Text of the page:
Buenos Aires, Argentina — Following the Libertarian firebrand Javier Milei’s second-place finish in Argentina’s October 22 general elections, which forced a run-off with Peronist candidate and current Finance Minister Sergio Massa, members of the country’s main center-right opposition coalition, Juntos por el Cambio (JxC), have split between supporting the more radical Milei, and sticking to its more traditional brand of conservatism.
Ahead of the November 19 run-off election, two important JxC figures, former President Mauricio Macri and former presidential candidate Patricia Bullrich, both threw their support behind the controversial Milei, apparently without the wider consent of their coalition.
Less than 48 hours after the election, Bullrich gave a press conference in which she announced that she and Macri had reached an agreement with Milei during an informal meeting at the former president’s home.
“This moment challenges us not to be neutral,” said Bullrich, who also serves as the head of the center-right Republican Proposal (PRO) party. “Argentina cannot begin a new cycle led by Massa, that would imply for our country a new stage dominated by corrupt populism that would lead to its final decline.”
Full details of the agreement between the JxC figures and Milei have not been reported, however, Bullrich’s PRO party confirmed two main issues they’ll focus on along with Milei’s La Libertad Avanza (LLA) political party.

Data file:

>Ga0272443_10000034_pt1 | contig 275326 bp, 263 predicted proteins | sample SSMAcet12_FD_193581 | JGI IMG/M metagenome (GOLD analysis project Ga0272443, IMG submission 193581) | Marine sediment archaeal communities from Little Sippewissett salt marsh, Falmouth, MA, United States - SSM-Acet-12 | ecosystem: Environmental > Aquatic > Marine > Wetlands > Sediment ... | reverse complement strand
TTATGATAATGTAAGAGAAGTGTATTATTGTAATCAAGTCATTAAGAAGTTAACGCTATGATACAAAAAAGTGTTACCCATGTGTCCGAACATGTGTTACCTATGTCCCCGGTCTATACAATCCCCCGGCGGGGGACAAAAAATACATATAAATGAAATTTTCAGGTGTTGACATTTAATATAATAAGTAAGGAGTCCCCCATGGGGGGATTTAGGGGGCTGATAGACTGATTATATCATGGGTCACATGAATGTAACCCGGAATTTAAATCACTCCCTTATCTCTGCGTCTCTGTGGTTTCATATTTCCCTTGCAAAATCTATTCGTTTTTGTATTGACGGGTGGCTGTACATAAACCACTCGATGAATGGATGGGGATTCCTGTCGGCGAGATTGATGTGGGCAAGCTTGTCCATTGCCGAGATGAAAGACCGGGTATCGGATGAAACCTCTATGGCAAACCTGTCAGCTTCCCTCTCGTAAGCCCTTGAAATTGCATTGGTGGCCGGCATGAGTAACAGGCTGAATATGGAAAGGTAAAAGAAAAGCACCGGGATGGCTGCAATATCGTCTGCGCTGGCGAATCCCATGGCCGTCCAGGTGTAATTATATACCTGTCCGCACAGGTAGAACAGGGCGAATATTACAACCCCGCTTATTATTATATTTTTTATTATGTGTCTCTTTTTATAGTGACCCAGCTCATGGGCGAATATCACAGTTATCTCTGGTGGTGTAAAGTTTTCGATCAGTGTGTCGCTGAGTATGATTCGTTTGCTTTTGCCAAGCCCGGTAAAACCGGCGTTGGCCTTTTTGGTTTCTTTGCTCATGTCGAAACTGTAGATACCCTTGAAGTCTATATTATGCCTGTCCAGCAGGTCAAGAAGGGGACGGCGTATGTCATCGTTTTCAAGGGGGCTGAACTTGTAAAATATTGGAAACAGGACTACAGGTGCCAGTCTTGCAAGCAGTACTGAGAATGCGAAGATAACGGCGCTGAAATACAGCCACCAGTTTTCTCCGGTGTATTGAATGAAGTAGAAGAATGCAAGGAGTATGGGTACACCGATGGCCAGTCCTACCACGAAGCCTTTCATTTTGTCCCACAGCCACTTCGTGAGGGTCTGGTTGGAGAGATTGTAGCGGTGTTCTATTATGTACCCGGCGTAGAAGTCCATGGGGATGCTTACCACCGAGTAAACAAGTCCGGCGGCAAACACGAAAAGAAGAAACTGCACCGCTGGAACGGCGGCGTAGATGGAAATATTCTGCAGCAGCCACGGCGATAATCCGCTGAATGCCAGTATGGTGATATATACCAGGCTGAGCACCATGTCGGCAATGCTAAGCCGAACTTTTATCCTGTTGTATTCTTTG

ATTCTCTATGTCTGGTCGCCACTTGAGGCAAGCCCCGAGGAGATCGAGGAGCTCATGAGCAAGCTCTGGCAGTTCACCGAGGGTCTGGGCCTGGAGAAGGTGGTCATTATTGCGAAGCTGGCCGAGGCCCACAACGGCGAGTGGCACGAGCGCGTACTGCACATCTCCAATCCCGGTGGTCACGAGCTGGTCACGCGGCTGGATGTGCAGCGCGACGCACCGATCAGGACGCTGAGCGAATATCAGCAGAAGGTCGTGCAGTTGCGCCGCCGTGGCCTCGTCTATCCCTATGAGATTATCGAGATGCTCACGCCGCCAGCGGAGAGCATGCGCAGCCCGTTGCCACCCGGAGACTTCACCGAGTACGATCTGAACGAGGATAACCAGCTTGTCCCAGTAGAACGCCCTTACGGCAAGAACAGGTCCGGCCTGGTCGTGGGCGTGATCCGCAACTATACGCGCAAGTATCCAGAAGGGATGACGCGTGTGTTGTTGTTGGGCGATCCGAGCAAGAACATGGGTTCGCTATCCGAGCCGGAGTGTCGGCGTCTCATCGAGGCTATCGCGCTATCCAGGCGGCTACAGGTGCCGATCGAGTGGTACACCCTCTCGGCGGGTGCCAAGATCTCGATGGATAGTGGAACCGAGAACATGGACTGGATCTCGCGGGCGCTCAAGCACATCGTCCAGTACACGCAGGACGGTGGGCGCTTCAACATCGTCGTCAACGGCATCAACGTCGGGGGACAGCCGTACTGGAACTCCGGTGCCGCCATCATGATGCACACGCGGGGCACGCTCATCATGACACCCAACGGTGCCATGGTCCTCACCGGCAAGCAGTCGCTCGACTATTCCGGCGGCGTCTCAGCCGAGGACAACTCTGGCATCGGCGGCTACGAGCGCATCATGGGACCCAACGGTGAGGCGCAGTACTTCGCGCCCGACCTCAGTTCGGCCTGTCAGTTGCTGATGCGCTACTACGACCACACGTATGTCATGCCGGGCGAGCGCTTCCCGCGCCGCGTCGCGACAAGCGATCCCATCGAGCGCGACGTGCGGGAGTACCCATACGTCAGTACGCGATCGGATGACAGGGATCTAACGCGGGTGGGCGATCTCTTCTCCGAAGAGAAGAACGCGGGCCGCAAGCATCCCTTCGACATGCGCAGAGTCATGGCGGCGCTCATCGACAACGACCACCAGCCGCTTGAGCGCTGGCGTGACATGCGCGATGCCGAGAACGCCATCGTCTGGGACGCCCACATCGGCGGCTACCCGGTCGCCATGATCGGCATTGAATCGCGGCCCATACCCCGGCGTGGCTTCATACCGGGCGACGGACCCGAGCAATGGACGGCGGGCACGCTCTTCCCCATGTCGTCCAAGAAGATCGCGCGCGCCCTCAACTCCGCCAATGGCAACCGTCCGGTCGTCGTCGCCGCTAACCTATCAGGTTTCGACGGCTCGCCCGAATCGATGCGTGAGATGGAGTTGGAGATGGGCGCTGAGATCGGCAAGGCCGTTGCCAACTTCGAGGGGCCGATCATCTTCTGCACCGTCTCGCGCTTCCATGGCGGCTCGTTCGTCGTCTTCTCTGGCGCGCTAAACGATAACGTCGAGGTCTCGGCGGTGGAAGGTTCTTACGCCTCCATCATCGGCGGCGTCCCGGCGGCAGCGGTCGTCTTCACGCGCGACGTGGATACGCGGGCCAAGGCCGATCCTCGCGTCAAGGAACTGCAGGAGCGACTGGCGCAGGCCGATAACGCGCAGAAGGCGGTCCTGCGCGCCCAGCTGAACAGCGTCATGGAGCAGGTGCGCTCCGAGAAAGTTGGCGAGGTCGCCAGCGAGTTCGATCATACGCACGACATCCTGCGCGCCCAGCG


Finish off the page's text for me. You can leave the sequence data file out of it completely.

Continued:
The first is JxC providing “the muscle” that Milei’s team needs to monitor the transparency of the electoral process — alluding to Milei’s supporters’ claims that the general elections in October were rigged. (Claims of electoral fraud have become a popular tool for far-right populists like Donald Trump and Jair Bolsonaro to explain losses).
Guillermo Francos, who left the Inter-American Development Bank (IDB) in August to join Milei’s campaign, told a local radio station that there was “suspicion that the election was not transparent,” according to Clarín.
During the radio interview, Milei also named some economists close to Bullrich who could end up as part of his cabinet if he’s elected.
“In the JxC groups there are super talented economists,” said Milei.
The announcement of Bullrich’s and Macri’s alignment with the Milei campaign caught other JxC coalition members off guard.
A day after Bullrich made her statement, Gerardo Morales, governor of the Jujuy province and secretary general of the Radical Civic Union (which is part of JxC), said, “What both Mauricio [Macri] and Patricia [Bullrich] have done seems very serious to me. It makes me ashamed. They are outside the coalition, it is a lack of respect for radicalism.”
Buenos Aires’ Mayor Horacio Rodríguez Larreta, who lost to Bullrich in the JxC primary elections, said, “I have a different position [than Bullrich’s]. I don’t know what they arranged or what they talked about,” he claimed, saying the meeting took place in “midnight secrecy.”
The mayor also called for neutrality ahead of the presidential run-off, saying, “Both options are bad for Argentina. But what I say is my personal position, the vote belongs to the people and everyone is free to choose what to do with their vote in the runoff.”
The fate of Juntos por el Cambio after this high-profile split remains unclear.
Darío Lipovetzky, a provincial deputy for the province of Buenos Aires said, “After the runoff we will have to reunite, debate, self criticize and see if there are values left for us to remain united.”